This has gun rights advocates crying foul.

“While they take a look at the number of possible ads selling firearms, it doesn’t mean those people are disqualified or criminals,” Alan Gottlieb, chairman of the Citizens Committee for the Right to Keep and Bear Arms, told Thursday. “It only cited a handful of examples where there was an alleged illegal transaction.”

Gottlieb is an outspoken proponent of a counter ballot initiative, I-591, which aims to maintain the current status quo in Washington state.

According to FBI crime statistics for 2012, Washington’s 106 homicides by firearm are nearly half that of Arizona (211) and Tennessee (254), states who share similar total population figures. These comparably low crime rates have allowed grass-roots Second Amendment activists, who have pumped some $1 million into the to fight to keep the current laws, to claim they work just fine.

The I-594 background check initiative, on the other hand, has drawn the support of billionaire backers in recent weeks. Just five donors, including Microsoft alumni Bill Gates and Paul Allen, have contributed nearly $4 million directly to Seattle-based Washington Alliance for Gun Responsibility. Michael Bloomberg’s Everytown group has contributed another million.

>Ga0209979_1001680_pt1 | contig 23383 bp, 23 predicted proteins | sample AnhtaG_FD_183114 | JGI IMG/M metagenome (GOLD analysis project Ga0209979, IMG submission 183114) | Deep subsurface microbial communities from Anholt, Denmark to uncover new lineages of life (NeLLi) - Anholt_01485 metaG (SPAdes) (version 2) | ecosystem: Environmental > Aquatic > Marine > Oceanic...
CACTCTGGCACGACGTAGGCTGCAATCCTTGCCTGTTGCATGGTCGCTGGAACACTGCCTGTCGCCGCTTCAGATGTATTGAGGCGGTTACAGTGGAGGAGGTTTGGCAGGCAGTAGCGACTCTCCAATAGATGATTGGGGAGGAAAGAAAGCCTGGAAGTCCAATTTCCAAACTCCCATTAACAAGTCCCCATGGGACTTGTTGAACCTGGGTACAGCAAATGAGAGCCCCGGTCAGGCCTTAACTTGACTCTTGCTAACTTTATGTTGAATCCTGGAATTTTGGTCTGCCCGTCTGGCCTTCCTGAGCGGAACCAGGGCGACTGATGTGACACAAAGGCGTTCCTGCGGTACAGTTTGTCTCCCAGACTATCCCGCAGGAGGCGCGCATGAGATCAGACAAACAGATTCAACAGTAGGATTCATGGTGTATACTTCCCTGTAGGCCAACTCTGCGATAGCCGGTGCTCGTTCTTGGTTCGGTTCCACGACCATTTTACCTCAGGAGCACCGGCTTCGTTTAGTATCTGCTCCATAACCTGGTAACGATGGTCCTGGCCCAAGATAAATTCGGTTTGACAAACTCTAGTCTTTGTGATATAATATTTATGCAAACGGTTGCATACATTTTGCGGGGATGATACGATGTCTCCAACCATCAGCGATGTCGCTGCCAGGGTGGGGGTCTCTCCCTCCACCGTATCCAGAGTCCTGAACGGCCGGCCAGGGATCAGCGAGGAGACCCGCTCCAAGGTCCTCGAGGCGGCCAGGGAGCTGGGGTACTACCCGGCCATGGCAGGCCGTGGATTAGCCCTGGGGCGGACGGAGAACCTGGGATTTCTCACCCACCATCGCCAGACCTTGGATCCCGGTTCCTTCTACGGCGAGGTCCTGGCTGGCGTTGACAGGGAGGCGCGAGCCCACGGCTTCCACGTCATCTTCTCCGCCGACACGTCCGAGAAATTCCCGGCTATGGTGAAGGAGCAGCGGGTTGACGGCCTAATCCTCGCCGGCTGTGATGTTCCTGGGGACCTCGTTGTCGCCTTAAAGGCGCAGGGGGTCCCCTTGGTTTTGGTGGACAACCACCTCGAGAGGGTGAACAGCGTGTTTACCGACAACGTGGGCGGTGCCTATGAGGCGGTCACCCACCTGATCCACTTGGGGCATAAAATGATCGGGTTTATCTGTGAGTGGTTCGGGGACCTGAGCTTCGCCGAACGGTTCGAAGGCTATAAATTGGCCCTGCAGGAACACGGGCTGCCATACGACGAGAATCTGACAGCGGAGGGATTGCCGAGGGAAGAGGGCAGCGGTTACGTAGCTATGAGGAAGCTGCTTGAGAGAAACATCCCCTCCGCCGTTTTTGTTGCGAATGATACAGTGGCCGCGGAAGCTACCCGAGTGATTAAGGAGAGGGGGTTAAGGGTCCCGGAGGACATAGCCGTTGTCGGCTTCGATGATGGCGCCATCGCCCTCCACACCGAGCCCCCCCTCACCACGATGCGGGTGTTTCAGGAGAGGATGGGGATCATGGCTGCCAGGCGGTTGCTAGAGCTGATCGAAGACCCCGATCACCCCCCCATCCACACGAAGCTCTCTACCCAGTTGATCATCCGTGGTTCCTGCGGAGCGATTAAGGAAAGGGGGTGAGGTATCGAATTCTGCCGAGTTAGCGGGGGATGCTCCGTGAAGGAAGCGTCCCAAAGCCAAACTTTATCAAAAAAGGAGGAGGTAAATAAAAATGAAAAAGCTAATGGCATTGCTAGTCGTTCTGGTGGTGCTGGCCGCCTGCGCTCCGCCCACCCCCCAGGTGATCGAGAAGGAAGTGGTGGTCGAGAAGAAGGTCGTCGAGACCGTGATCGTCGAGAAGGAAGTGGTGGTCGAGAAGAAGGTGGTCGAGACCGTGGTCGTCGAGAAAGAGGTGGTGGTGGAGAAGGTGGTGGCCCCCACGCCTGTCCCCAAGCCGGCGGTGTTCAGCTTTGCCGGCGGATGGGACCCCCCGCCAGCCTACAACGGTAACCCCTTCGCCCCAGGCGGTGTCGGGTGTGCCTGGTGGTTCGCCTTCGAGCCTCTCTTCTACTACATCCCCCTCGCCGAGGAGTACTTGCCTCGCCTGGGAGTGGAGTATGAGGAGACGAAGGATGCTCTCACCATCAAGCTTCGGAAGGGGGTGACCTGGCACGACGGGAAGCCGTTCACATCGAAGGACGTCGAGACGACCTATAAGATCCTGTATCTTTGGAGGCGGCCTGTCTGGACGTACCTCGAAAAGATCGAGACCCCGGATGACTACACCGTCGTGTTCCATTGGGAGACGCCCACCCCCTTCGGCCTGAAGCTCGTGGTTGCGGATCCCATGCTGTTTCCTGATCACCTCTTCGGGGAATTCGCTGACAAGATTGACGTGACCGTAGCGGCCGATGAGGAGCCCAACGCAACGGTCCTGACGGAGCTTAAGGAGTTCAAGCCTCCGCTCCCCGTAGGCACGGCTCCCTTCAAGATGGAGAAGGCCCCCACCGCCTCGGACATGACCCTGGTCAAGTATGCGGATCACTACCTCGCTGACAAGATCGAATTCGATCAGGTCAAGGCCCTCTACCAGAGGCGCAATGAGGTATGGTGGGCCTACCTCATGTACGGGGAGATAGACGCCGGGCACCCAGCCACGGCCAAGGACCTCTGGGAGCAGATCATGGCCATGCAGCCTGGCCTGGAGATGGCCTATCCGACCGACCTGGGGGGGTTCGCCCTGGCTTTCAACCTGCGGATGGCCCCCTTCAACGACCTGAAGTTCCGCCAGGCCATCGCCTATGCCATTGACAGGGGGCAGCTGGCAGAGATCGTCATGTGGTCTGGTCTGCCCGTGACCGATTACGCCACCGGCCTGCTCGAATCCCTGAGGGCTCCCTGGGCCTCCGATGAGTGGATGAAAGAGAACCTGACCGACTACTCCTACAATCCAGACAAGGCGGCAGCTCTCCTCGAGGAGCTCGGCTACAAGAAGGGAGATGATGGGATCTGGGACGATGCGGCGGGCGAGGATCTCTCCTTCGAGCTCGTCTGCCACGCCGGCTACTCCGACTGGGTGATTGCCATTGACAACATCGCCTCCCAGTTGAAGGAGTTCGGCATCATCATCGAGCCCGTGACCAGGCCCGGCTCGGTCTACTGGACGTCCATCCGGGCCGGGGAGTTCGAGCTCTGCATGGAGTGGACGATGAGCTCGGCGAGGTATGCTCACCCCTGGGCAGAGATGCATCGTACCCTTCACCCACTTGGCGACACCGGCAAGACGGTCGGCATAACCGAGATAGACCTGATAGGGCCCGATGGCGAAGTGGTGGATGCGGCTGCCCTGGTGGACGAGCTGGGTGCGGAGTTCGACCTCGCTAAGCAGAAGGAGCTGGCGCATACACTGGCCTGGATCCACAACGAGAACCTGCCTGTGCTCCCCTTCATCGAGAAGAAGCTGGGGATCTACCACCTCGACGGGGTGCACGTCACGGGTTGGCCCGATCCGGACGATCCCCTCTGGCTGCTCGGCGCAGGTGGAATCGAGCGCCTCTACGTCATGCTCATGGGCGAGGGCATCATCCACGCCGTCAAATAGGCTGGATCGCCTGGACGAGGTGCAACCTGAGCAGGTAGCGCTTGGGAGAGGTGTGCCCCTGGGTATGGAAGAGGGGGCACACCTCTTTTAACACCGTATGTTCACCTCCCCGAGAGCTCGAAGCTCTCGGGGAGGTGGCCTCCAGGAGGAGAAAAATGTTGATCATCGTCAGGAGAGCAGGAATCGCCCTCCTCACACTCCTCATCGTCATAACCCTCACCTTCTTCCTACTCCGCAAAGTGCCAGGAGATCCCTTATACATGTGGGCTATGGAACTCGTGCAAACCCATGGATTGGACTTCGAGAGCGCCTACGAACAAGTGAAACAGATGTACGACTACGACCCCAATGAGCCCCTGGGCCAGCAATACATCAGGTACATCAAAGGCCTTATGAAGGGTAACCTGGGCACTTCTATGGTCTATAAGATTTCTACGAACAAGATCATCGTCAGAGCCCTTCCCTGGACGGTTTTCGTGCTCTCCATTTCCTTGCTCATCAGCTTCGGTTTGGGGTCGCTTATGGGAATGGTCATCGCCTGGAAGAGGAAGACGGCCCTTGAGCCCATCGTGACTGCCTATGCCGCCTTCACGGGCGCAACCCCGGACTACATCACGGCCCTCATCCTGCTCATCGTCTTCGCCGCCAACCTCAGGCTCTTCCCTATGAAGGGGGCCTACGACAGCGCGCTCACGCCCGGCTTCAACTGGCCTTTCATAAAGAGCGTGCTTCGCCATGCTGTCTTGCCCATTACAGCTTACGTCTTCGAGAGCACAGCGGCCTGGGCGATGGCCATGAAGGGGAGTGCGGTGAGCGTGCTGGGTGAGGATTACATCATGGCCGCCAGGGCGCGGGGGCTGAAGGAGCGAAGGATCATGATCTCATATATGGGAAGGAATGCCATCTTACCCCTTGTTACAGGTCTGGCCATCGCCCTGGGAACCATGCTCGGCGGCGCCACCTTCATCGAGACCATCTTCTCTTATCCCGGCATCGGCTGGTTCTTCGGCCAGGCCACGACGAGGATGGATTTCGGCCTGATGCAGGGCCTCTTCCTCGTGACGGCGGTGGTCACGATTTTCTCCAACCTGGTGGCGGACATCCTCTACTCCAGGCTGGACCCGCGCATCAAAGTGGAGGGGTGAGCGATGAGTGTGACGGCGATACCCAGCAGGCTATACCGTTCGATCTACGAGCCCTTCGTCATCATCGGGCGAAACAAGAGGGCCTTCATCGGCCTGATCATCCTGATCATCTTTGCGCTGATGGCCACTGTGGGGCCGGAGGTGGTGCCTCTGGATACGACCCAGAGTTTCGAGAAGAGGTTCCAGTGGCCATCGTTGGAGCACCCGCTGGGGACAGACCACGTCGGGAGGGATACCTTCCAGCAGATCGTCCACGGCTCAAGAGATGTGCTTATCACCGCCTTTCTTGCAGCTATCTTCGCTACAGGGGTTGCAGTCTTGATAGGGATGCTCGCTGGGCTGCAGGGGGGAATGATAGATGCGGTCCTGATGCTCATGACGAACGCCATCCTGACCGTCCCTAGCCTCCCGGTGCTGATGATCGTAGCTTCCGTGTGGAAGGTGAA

The National Rifle Association, meanwhile, is backing a Vote No 594 campaign that contends the background check measure’s language is flawed. The NRA, citing analysis from Second Amendment scholar David Kopel, argues that, if passed, 594 could create a backdoor gun registry that would preclude events as simple as loaning a gun to someone at the range.

Although Everytown’s study targeted online sites, representatives of the expanded background check campaign told that Armslist and others would not be effected by I-594, except for the respect that the actual transfer would have to take place through a licensed dealer following a check.

Indeed, a panel from the U.S. Court of Appeals for the 7th Circuit recently held that Armslist was not liable for a gun sold through its platform, ironically by a seller in Washington State, which was later used in a murder.